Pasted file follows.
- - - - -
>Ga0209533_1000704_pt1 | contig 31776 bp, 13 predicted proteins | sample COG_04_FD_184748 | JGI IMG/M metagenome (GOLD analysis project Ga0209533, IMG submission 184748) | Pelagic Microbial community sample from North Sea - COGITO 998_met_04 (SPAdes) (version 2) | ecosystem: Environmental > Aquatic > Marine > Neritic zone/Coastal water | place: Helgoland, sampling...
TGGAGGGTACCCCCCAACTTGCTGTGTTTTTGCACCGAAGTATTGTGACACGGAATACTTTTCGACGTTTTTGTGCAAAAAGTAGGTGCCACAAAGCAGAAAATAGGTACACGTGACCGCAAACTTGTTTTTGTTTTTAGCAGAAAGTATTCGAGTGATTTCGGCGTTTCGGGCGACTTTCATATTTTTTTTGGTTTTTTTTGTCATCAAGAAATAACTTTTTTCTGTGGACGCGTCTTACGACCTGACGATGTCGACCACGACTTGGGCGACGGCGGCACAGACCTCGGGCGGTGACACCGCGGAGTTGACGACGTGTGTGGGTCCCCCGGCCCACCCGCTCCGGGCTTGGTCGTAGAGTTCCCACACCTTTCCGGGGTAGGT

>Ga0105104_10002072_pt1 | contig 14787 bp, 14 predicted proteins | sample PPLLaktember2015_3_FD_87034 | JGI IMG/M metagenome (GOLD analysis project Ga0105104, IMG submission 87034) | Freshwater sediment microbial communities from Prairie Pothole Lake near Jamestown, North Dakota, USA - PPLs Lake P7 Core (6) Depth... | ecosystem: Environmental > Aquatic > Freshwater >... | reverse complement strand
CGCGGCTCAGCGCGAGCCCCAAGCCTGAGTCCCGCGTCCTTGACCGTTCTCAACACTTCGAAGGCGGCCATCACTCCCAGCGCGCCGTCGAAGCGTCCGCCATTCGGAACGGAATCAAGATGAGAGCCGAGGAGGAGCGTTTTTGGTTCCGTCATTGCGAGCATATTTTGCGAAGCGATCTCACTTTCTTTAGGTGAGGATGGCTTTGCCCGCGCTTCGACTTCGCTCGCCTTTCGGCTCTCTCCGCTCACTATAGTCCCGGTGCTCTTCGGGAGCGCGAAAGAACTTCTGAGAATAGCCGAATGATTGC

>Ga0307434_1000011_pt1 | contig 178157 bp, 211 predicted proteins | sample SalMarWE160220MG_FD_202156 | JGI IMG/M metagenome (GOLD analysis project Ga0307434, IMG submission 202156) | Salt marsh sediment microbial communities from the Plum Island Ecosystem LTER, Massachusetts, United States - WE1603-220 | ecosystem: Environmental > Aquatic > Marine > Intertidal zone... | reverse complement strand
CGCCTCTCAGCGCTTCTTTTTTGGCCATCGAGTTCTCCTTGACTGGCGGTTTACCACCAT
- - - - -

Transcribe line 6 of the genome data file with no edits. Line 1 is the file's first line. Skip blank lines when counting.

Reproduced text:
CGCCTCTCAGCGCTTCTTTTTTGGCCATCGAGTTCTCCTTGACTGGCGGTTTACCACCAT